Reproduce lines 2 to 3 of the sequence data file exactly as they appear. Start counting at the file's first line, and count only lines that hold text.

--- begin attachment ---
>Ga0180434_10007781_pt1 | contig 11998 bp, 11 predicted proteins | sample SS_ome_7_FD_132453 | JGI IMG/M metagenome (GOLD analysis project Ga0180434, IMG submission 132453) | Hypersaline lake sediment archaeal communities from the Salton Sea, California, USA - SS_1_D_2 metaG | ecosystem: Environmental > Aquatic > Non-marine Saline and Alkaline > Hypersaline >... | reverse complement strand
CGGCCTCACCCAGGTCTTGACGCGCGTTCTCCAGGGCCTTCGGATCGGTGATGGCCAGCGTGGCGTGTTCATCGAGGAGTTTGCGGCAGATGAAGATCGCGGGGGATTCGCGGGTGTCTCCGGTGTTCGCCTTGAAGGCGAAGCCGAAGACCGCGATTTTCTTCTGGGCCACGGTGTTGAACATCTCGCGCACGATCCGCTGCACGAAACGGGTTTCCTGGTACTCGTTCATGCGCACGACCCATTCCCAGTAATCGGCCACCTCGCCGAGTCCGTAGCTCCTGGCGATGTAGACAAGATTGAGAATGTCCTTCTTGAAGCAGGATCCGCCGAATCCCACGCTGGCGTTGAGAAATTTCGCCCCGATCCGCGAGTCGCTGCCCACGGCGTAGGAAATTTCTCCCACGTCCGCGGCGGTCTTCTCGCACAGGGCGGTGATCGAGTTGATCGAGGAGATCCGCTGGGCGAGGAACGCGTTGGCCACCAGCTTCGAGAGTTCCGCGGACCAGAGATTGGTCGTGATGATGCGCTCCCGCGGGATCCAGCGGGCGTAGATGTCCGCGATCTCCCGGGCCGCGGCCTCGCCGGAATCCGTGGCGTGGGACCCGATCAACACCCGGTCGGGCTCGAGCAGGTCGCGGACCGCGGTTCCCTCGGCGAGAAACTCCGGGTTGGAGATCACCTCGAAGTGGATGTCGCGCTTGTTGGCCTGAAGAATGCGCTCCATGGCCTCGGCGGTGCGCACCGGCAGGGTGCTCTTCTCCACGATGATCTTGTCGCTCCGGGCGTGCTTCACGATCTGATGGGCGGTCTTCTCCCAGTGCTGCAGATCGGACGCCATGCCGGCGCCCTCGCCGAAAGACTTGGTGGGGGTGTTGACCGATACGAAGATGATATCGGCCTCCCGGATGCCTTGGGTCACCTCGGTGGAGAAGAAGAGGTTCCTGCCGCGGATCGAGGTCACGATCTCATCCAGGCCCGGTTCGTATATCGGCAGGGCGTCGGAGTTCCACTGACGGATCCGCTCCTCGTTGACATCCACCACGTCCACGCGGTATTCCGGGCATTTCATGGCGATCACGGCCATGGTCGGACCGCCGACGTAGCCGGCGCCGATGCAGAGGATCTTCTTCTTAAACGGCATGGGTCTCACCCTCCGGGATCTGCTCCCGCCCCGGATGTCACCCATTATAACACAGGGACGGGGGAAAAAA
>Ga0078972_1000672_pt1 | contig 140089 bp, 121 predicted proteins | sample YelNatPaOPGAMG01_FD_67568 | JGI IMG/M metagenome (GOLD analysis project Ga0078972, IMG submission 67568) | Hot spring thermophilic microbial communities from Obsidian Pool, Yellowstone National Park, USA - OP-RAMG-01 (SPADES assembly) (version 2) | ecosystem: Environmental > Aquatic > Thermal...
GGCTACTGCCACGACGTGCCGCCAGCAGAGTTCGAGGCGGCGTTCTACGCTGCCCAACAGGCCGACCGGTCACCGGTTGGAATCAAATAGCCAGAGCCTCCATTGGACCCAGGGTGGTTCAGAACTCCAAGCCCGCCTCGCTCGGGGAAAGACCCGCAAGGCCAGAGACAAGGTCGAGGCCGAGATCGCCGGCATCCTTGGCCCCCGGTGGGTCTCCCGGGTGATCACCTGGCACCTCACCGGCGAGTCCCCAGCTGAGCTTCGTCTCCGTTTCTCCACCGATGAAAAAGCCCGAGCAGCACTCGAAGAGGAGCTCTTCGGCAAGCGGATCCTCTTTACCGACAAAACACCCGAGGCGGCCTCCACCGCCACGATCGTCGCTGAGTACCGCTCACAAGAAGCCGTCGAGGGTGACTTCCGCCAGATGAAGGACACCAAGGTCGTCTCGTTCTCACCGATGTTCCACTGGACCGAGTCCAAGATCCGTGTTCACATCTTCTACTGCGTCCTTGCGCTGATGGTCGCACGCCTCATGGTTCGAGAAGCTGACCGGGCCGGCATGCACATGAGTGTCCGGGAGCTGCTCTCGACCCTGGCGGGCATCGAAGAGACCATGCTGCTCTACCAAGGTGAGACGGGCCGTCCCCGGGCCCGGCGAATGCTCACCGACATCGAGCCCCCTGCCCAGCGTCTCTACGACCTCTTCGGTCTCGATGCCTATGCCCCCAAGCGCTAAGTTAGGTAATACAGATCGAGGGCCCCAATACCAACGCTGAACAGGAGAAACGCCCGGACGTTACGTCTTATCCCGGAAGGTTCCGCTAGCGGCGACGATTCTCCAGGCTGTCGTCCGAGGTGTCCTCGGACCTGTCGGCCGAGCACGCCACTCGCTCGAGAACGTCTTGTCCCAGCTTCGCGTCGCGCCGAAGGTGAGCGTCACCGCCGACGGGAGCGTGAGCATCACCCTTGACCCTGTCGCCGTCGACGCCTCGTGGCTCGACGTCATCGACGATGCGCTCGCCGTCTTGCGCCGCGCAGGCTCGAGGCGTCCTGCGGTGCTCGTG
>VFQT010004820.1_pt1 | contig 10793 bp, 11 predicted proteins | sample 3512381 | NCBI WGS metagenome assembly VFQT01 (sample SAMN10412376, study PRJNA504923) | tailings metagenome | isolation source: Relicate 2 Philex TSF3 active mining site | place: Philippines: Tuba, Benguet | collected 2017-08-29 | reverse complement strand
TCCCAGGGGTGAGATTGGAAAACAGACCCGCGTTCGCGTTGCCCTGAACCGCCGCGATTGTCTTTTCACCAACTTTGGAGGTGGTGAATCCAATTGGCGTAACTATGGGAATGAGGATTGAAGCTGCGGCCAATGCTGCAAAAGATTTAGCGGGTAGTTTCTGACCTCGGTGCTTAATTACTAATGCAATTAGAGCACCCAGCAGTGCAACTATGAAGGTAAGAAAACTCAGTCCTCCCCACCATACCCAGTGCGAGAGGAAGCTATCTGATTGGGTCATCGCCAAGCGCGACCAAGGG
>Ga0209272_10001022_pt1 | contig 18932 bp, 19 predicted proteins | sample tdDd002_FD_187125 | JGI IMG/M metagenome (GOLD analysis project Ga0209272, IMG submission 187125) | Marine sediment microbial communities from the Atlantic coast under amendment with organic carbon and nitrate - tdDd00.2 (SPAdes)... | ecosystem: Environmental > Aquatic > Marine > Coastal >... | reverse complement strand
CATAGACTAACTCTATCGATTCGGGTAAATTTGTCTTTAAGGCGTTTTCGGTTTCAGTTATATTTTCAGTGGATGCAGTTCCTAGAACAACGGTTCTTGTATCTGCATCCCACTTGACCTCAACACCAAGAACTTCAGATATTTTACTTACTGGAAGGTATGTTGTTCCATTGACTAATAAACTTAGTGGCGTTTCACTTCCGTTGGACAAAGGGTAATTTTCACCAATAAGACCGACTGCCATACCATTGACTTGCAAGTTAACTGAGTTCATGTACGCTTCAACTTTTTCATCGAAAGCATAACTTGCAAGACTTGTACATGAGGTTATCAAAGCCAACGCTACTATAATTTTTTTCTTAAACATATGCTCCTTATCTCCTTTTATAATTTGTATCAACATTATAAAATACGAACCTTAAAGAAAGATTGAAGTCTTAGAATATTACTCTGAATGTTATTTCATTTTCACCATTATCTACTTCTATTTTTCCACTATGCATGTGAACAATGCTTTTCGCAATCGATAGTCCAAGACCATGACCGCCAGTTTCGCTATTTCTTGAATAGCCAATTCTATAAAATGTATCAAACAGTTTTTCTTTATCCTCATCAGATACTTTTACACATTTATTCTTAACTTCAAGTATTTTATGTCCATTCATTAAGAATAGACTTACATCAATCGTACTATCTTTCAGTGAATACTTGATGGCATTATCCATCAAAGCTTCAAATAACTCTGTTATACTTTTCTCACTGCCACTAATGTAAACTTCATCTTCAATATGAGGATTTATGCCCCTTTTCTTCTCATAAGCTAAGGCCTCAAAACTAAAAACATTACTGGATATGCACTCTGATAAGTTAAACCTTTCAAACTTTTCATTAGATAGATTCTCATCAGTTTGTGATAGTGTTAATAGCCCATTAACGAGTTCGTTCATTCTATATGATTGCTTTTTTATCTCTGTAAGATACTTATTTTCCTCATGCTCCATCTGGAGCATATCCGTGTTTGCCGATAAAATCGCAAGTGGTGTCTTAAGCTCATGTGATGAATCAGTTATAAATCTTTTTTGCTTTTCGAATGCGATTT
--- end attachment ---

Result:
CGGCCTCACCCAGGTCTTGACGCGCGTTCTCCAGGGCCTTCGGATCGGTGATGGCCAGCGTGGCGTGTTCATCGAGGAGTTTGCGGCAGATGAAGATCGCGGGGGATTCGCGGGTGTCTCCGGTGTTCGCCTTGAAGGCGAAGCCGAAGACCGCGATTTTCTTCTGGGCCACGGTGTTGAACATCTCGCGCACGATCCGCTGCACGAAACGGGTTTCCTGGTACTCGTTCATGCGCACGACCCATTCCCAGTAATCGGCCACCTCGCCGAGTCCGTAGCTCCTGGCGATGTAGACAAGATTGAGAATGTCCTTCTTGAAGCAGGATCCGCCGAATCCCACGCTGGCGTTGAGAAATTTCGCCCCGATCCGCGAGTCGCTGCCCACGGCGTAGGAAATTTCTCCCACGTCCGCGGCGGTCTTCTCGCACAGGGCGGTGATCGAGTTGATCGAGGAGATCCGCTGGGCGAGGAACGCGTTGGCCACCAGCTTCGAGAGTTCCGCGGACCAGAGATTGGTCGTGATGATGCGCTCCCGCGGGATCCAGCGGGCGTAGATGTCCGCGATCTCCCGGGCCGCGGCCTCGCCGGAATCCGTGGCGTGGGACCCGATCAACACCCGGTCGGGCTCGAGCAGGTCGCGGACCGCGGTTCCCTCGGCGAGAAACTCCGGGTTGGAGATCACCTCGAAGTGGATGTCGCGCTTGTTGGCCTGAAGAATGCGCTCCATGGCCTCGGCGGTGCGCACCGGCAGGGTGCTCTTCTCCACGATGATCTTGTCGCTCCGGGCGTGCTTCACGATCTGATGGGCGGTCTTCTCCCAGTGCTGCAGATCGGACGCCATGCCGGCGCCCTCGCCGAAAGACTTGGTGGGGGTGTTGACCGATACGAAGATGATATCGGCCTCCCGGATGCCTTGGGTCACCTCGGTGGAGAAGAAGAGGTTCCTGCCGCGGATCGAGGTCACGATCTCATCCAGGCCCGGTTCGTATATCGGCAGGGCGTCGGAGTTCCACTGACGGATCCGCTCCTCGTTGACATCCACCACGTCCACGCGGTATTCCGGGCATTTCATGGCGATCACGGCCATGGTCGGACCGCCGACGTAGCCGGCGCCGATGCAGAGGATCTTCTTCTTAAACGGCATGGGTCTCACCCTCCGGGATCTGCTCCCGCCCCGGATGTCACCCATTATAACACAGGGACGGGGGAAAAAA
>Ga0078972_1000672_pt1 | contig 140089 bp, 121 predicted proteins | sample YelNatPaOPGAMG01_FD_67568 | JGI IMG/M metagenome (GOLD analysis project Ga0078972, IMG submission 67568) | Hot spring thermophilic microbial communities from Obsidian Pool, Yellowstone National Park, USA - OP-RAMG-01 (SPADES assembly) (version 2) | ecosystem: Environmental > Aquatic > Thermal...